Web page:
At a little American University coffee shop, someone has posted a sign by the menu with wads of fake money taped to it: Drink of the FY '05, the Ben Ladner. With one shot of espresso $462. Cold milk $6,007. Steamed milk $72,986. Flavoring $544. And finally: "Our gratitude $700,000."
The campus has been simmering since the board agreed to a $3.75 million departure deal with Benjamin Ladner, who was forced out of the presidency last month after an investigation questioned his spending, and signs of bitterness are everywhere.
Yesterday, the Faculty Senate passed a resolution condemning the settlement as grossly excessive, voicing a lack of confidence in the board and asking for a thorough reform before any presidential search is begun.
That followed statements by faculty at AU's six schools and a denunciation of the settlement by the deans. Student groups had called for an overhaul of the board; just around the corner from that coffee shop in the School of International Service this week, a growing group met to plot strategies and coordinate responses.
The Faculty Senate talked about calling for resignations of trustees and a halt to the severance but quickly dropped the ideas as impractical. "I think the discontentment is very broad and very deep," said Lesley Gill, a member of the Faculty Senate, "but I think the ideas people have about what to do next are quite varied."
Trustees have launched an unprecedented outreach to the campus community, starting with a letter of apology late last week and a series of closed-door meetings with campus leaders this week. Some students are hopeful that trustees will go even further, holding a campuswide, open town hall meeting soon.
Acting Chairman Thomas A. Gottschalk said trustees understand campus sentiment about the settlement and have tried to explain why they believe it was appropriate. They have also heard from many on campus who prefer that the board not rush into a presidential search until it has resolved its own governance issues.
"That's an open question," Gottschalk said, and one that trustees will be discussing actively.
Controversy began this spring when trustees decided to audit Benjamin and Nancy Ladner's spending after an anonymous letter accused the couple of extravagant personal and travel expenses billed to the private university. He was suspended in August and removed from the presidency Oct. 10.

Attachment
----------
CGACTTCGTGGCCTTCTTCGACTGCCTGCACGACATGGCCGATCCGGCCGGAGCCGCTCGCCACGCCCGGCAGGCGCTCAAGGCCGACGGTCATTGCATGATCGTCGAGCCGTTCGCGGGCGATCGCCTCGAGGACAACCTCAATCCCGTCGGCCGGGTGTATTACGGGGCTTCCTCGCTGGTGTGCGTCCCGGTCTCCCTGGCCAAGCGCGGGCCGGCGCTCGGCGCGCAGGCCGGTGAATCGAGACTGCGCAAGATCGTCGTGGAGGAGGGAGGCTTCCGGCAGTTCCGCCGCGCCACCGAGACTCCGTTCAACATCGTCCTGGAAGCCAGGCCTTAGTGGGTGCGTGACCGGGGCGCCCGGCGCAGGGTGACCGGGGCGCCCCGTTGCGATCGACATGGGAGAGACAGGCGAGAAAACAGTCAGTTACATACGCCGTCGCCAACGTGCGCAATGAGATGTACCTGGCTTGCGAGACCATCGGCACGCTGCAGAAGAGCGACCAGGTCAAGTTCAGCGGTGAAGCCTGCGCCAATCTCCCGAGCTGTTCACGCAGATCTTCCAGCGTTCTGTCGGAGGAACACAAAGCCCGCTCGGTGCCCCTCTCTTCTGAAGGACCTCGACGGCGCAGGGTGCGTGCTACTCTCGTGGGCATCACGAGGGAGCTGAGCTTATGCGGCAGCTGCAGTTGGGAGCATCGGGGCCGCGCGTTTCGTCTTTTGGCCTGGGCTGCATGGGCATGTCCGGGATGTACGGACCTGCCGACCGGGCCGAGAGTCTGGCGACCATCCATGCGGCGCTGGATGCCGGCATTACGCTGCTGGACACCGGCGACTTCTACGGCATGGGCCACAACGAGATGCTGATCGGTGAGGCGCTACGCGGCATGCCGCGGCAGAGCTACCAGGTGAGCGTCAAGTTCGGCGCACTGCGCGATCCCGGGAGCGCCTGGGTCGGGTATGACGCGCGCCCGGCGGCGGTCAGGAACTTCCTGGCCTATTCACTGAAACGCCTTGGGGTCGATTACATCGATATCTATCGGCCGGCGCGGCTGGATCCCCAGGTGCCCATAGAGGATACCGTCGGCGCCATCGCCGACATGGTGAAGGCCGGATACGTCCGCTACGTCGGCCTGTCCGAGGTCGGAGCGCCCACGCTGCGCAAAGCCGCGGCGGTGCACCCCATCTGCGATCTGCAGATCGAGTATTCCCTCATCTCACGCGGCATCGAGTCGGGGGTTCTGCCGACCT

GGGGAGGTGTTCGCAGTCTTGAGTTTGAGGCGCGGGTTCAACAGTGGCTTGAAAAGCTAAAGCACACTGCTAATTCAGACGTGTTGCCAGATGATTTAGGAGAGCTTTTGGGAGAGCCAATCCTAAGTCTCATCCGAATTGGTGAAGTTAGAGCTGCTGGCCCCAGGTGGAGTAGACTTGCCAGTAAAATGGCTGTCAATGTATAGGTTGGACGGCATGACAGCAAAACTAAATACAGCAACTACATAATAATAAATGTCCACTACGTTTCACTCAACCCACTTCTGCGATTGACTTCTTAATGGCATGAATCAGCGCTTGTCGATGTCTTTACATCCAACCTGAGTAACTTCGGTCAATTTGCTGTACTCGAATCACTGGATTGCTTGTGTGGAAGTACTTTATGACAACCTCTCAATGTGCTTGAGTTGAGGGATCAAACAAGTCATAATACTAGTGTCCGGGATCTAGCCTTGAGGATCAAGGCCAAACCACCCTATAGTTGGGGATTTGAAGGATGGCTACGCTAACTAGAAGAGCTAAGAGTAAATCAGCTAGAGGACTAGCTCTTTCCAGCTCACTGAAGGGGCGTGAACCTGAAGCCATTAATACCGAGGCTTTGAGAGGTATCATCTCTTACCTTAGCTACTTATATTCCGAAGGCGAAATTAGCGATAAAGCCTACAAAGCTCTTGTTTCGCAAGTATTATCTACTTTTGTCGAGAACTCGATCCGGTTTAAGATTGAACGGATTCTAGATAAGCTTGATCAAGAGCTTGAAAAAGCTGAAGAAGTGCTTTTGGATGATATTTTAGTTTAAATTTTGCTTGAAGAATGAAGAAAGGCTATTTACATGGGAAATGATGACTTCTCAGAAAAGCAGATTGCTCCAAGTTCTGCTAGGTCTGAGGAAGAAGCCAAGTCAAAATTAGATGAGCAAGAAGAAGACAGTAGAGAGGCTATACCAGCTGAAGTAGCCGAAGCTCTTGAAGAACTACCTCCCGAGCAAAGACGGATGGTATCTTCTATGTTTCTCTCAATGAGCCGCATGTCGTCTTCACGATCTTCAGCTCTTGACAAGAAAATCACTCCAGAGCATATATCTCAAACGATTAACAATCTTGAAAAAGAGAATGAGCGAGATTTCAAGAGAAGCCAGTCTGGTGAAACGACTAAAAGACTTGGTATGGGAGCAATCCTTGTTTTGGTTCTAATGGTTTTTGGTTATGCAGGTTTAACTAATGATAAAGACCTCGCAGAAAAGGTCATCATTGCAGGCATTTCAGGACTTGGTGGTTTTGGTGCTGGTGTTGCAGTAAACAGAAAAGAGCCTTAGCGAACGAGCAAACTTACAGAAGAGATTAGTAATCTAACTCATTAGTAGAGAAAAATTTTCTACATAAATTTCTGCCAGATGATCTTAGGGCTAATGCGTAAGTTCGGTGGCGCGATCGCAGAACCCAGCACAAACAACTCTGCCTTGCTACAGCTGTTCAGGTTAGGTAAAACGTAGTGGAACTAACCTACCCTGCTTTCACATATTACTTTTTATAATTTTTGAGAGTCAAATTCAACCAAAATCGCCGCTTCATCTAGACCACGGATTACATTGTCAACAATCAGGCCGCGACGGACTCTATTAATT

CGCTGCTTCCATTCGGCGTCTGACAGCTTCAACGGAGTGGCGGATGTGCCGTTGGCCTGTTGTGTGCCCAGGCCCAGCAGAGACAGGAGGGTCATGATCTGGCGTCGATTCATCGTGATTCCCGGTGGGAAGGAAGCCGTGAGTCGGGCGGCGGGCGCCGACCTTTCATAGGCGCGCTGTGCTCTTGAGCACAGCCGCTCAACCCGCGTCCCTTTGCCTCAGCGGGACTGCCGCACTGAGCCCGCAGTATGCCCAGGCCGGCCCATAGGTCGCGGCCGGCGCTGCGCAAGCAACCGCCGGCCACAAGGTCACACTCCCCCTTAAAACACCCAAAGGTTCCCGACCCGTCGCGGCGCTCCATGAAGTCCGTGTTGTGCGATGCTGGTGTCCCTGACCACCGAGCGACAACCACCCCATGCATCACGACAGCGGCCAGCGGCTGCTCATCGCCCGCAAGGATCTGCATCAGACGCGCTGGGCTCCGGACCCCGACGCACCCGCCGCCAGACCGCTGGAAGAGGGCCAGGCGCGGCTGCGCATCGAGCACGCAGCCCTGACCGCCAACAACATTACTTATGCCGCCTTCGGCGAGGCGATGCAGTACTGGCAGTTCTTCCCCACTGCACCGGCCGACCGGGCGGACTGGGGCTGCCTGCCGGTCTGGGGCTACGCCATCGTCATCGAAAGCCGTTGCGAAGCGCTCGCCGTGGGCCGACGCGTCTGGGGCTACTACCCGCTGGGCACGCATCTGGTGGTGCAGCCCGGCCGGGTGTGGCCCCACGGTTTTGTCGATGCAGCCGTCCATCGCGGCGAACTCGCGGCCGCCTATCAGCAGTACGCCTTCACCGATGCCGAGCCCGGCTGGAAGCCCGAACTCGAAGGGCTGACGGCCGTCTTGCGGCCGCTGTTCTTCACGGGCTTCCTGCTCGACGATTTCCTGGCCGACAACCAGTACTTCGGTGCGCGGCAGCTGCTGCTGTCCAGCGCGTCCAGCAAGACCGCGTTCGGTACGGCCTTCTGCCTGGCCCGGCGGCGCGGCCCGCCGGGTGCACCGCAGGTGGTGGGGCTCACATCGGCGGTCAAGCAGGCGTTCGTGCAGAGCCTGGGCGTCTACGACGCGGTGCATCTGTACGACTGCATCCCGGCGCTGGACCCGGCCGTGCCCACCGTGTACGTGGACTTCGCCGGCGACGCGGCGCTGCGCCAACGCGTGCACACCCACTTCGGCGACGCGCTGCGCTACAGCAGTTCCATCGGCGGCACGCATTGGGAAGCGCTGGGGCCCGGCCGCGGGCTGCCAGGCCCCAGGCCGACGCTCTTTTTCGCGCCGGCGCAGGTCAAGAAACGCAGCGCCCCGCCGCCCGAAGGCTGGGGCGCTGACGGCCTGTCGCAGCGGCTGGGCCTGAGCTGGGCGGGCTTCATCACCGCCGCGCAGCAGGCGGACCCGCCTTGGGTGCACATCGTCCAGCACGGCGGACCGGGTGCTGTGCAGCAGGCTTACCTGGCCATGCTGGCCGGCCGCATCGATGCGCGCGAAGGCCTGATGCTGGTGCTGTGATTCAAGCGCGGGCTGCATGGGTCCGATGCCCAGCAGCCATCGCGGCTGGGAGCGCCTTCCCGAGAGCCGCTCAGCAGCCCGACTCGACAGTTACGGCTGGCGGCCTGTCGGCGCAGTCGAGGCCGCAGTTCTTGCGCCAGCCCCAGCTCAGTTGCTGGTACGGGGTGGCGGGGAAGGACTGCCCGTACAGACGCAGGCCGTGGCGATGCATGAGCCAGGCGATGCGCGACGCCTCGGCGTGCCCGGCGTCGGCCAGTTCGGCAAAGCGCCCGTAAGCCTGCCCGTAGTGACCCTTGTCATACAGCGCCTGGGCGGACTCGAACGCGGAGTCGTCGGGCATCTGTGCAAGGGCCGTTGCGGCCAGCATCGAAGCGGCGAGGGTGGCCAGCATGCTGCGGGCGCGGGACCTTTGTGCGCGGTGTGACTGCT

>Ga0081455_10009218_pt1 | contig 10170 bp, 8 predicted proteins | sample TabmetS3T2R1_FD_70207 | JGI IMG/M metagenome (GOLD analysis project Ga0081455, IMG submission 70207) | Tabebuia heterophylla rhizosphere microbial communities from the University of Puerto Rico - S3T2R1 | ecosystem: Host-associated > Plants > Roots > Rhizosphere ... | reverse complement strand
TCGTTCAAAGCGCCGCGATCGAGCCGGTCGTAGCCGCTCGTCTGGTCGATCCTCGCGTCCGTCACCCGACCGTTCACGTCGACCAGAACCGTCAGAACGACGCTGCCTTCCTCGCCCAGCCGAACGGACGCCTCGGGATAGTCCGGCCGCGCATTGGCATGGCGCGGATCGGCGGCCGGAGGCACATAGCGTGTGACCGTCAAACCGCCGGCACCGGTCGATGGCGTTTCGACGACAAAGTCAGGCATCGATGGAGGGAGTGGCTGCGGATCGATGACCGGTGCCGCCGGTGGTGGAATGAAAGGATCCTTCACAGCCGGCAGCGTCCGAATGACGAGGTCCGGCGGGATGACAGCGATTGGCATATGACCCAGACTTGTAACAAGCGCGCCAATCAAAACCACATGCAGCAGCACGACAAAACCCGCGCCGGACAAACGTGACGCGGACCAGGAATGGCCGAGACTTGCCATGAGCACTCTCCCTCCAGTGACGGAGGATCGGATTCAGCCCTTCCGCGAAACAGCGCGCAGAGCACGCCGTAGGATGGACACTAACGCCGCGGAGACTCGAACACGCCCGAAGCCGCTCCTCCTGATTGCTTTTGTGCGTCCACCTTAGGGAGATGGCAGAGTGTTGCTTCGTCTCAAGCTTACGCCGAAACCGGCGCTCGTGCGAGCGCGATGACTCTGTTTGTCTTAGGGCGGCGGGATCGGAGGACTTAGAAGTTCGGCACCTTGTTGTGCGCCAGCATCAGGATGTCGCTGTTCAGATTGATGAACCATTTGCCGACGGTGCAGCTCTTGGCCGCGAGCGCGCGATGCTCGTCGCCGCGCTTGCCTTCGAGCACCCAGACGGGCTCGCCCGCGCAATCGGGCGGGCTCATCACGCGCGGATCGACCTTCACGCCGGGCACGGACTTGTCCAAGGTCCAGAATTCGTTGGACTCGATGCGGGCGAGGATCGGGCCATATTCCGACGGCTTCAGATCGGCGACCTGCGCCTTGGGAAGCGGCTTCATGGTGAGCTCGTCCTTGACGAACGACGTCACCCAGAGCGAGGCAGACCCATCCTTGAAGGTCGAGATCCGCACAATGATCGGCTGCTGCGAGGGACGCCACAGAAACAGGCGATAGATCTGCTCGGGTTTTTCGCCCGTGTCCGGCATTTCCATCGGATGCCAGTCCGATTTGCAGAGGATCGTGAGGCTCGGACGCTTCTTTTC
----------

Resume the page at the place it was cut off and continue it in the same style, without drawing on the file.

Trustees have asked the couple to reimburse American $134,000, report nearly $400,000 in additional taxable income for benefits received from the school and pay the university the money it would have withheld for taxes on that imputed income.
Ladner has maintained that most of the spending was allowed under his contract.
Last week, Ladner and the board agreed to a one-time severance payment of $950,000 and about $2.75 million in deferred compensation and benefits. The agreement, which Gottschalk said is final and binding, cuts all of Ladner's ties to American. By the time the deal was final, five trustees had resigned, changing the balance of power on the board: Some firm supporters of the Ladners remained, and some of the harshest critics stepped down.
The Senate Finance Committee asked American last week for documents as part of an ongoing review of nonprofit institutions.
Some on campus say the severance payment was necessary and infinitely better than risking a costly lawsuit. Some just wish the whole issue would go away so AU can return to being AU.
But others are too angry to let the issue fade. Some parents are furious, and alumni have also weighed in. Edward C. Bou, a 1958 Washington College of Law graduate who has donated substantial sums to the school, said he was disgusted with the severance package, "especially since we have so many deserving and impoverished students who are having great trouble staying in school."
Students for a New AU started when three seniors became angry about the investigation of Ladner and wondered when someone would organize a protest. "Finally we were just like, somebody is going to have to do something. It's going to have to be us," said senior Maeve Reed. Now they're talking about a long-term strategy, coordinated with student government and other leaders, that includes messages to send to Congress and revised bylaws to present to the board.
The Student Bar Association led a group drafting a plan that, among other things, calls for regular audits, a new process for appointing trustees and more information for students. The Graduate Leadership Council denounced the board and called on it to halt any presidential search until the panel is reconstituted. And the undergraduate student government not only decried the settlement but encouraged everyone to petition Congress for change at American.
Megan Linehan, one of the founders of New AU, said student leaders' meeting with incoming board Chairman Gary M. Abramson on Tuesday was a good first step. They thanked Abramson and asked him to back his words with actions, such as town hall meetings. They plan to talk with trustee Matthew S. Pittinsky on campus today.
The Faculty Senate resolution ended by saying that members are encouraged by the board's letter of apology to the campus, confident of the strength of the university and looking forward to working with a reorganized board. Gottschalk said the board will continue to talk with faculty and students and others on issues ahead. "This is just the beginning," he said.